Questions concerning public policy and regulation in the environment-development debate will be addressed. The focus will be on the role of voluntary multi-stakeholder sustainability initiatives in the context of states with limited administrative capacity. Flavia Donadelli and Larissa Boratti will present a case study on private forest regulation in Latin America in order to stimulate an open debate about the role of alternative environmental governance mechanisms in developing countries.
Session 4: Governance, institutions and actors: the challenges of researching socio-environmental complexity
Dr Daanish Mustafa will give an overview on the theoretical and epistemological questions that arise in socio-environmental research, namely in what regards interplay of governance, institutions and actors. Tiago Freitas will present a case study from the Brazilian Amazon and Kay Phanthuwongpakdee a case study from Thailand.
This session will provide an analysis of cultural, institutional and livelihood dimensions of Indigenous groups and traditional communities and how it can interact with the conservation agenda. Moreover it will present the recent evolution of international and national policies and rights of indigenous and riverine peoples, and explore its consequences on the analytical framework on human-environment interactions.
The local people right to the territory has been one of the major struggles when creating and implementing conservation and development policies throughout natural resource rich countries. Embedded in a conflict between different stakeholders and agendas, conducting research in and about such places require constant adaptation and persistence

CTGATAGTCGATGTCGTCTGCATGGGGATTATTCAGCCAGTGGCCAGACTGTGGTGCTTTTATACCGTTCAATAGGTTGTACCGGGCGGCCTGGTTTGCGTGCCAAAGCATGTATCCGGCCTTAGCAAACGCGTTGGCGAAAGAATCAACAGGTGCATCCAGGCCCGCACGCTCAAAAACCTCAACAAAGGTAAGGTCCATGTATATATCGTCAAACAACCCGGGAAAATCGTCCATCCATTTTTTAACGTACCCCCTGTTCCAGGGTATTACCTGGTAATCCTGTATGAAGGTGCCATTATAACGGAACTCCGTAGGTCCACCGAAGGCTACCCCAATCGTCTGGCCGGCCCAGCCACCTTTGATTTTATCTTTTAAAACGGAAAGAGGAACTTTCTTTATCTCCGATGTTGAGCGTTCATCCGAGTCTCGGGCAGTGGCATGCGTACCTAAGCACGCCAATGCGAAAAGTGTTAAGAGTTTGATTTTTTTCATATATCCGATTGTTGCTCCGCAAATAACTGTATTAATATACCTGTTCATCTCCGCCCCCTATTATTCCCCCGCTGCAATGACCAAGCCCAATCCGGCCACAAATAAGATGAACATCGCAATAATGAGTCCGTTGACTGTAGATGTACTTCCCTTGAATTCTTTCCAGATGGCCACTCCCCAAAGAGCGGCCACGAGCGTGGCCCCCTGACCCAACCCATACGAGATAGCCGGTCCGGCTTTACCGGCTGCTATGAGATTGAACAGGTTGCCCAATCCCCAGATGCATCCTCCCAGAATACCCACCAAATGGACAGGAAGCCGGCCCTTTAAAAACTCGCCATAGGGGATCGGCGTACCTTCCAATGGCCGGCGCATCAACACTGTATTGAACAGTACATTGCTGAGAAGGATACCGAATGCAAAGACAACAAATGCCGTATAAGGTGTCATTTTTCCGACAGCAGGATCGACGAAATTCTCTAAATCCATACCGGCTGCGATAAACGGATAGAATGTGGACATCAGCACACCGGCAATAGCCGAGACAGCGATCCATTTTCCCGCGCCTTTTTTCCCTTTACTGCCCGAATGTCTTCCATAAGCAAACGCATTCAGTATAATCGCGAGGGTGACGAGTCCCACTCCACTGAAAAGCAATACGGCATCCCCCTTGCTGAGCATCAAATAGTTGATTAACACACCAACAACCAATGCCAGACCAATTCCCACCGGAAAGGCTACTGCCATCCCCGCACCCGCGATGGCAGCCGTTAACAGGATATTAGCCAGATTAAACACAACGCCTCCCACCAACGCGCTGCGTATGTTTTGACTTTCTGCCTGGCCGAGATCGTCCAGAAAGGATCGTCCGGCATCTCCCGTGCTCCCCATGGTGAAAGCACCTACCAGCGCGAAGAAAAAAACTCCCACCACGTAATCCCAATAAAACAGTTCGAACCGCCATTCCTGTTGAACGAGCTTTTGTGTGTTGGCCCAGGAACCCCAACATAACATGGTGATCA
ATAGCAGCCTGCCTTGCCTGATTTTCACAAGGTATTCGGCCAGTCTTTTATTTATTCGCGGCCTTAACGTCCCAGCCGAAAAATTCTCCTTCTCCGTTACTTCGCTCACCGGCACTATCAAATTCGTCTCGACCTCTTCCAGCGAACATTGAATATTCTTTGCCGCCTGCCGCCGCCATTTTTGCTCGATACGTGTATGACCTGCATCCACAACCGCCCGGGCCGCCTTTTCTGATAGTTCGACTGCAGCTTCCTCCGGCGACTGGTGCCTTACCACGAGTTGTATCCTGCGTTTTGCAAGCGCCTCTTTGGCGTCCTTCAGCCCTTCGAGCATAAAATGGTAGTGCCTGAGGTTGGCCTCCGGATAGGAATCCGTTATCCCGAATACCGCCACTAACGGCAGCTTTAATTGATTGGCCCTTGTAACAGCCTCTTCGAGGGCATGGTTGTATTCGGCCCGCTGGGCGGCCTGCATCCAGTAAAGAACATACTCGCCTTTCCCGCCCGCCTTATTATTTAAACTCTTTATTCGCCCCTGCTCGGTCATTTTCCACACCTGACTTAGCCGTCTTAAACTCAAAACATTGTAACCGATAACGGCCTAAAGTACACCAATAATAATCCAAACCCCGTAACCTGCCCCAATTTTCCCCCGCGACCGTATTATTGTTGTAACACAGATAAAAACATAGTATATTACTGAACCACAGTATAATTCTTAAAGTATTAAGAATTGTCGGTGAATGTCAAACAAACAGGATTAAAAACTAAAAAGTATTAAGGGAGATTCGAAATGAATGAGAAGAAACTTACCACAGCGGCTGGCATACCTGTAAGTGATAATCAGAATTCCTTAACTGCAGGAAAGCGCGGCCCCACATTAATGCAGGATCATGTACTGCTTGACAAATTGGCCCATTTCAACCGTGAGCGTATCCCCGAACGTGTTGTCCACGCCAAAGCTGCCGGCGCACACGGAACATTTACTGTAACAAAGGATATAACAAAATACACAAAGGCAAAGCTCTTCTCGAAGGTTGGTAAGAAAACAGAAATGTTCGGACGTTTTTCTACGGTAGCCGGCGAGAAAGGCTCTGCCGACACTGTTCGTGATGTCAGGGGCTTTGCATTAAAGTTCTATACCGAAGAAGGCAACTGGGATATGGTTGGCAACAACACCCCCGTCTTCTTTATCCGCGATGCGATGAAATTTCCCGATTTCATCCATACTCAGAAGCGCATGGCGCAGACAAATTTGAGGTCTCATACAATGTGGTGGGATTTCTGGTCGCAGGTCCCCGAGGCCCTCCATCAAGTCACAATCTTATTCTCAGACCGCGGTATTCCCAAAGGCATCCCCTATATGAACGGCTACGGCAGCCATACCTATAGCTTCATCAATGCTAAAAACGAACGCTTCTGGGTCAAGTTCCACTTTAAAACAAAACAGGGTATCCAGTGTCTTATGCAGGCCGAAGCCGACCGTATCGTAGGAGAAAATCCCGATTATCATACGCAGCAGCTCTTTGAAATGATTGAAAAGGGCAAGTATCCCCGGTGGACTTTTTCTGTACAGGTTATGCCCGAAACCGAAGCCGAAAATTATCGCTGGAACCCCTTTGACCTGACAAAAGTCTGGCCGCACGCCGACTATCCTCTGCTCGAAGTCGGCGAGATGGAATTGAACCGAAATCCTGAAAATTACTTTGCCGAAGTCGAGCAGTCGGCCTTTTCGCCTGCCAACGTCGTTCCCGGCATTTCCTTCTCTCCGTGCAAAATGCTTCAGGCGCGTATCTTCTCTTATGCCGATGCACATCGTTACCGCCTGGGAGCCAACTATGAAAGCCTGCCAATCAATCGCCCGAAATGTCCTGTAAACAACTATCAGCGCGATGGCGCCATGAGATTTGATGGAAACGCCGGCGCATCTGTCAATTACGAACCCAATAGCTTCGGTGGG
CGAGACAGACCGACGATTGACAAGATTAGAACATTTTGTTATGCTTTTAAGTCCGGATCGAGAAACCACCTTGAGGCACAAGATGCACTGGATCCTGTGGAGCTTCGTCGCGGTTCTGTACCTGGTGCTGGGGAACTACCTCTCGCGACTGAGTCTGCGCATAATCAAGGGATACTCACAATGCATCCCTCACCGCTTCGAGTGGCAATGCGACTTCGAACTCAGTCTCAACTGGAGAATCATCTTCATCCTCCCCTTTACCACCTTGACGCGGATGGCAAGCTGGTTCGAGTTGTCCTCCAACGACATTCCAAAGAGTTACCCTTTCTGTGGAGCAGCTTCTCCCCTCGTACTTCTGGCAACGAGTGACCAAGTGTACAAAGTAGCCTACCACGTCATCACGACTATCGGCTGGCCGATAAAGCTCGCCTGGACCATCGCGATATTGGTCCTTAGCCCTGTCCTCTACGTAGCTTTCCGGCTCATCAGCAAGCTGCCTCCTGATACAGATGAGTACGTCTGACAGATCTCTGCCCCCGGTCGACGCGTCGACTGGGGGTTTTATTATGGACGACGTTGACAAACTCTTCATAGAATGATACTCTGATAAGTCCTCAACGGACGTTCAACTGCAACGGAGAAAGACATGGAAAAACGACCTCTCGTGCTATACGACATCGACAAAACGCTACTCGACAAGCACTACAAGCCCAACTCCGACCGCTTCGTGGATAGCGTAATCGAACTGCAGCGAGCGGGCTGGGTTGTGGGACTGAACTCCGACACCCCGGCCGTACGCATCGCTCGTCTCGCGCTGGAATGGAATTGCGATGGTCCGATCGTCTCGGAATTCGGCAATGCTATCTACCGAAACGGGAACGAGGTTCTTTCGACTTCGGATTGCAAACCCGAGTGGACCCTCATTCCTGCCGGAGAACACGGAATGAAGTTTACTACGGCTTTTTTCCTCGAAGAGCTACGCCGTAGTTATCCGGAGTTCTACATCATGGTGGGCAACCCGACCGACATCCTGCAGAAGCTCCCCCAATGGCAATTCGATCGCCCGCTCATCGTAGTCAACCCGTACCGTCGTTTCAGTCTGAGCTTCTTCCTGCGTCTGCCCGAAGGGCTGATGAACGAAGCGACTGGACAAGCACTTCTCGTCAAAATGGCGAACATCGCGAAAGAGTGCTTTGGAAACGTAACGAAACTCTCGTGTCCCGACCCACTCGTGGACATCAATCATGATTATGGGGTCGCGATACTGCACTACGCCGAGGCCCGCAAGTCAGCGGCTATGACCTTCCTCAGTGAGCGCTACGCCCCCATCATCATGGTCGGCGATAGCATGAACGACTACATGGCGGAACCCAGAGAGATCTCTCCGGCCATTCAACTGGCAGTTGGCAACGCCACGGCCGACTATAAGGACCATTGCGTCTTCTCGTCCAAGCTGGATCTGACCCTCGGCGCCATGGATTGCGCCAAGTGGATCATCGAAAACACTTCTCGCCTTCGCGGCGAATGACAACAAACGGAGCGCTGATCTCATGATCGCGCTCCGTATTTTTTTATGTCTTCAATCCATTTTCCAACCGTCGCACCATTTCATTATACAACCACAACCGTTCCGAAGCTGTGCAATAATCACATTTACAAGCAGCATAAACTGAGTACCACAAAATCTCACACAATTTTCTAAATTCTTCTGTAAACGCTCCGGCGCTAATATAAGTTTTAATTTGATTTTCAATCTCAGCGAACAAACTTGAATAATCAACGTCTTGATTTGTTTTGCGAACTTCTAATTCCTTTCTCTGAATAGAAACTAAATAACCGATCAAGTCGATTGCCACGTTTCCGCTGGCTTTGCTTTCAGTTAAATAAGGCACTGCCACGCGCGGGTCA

Several changes in environmental policies and regulations have happened in Brazil in the past decade. Although commentators and protesters often use the term ‘environmental roll-back’ to describe these changes little research has been published on the actual nature and processes leading to these reforms. This session aims to fill in this gap and shed light on the actual characteristics and drivers of this recent trend.
This session will focus on research with indigenous peoples from an anthropological, environmental and economic perspective, and present the challenges of conducting fieldwork in indigenous territories in the Amazon.
The Socio-Ecological Systems (SES) Reading Group in the Department of Anthropology, UCL invite PhD students to come to our one-day student conference. This one-day postgraduate research conference seeks to bring research across both social/political and ecological/biophysical disciplines to share experiences together. The conference will explore themes in SES and sustainability, including multiple interactions and relations between people and ecosystems; political ecology of human-animal relations, customary modes of natural resource management and their conflict or complementarity with western ideas of management; community-based conservation and development approaches and factors influencing their outcomes; impacts of changes in land use, tenure, access and management on livelihoods; impacts of climate change on human well-being, ecosystems and wildlife; and integrative methodologies in understanding SES.
Given the planetary challenges we face, we urgently need to formulate more explicit projects of transformation and transition. The announcement of the Sustainable Development Goals (SDGs) in September 2015 emphasises that making substantial changes using tried and tested models is unlikely to work. This paper discusses how we might move beyond the SDGs to formulate diverse pathways to future prosperity, and explains why many of the philosophical and practical ideas arising in the Global South offer innovative ways forward.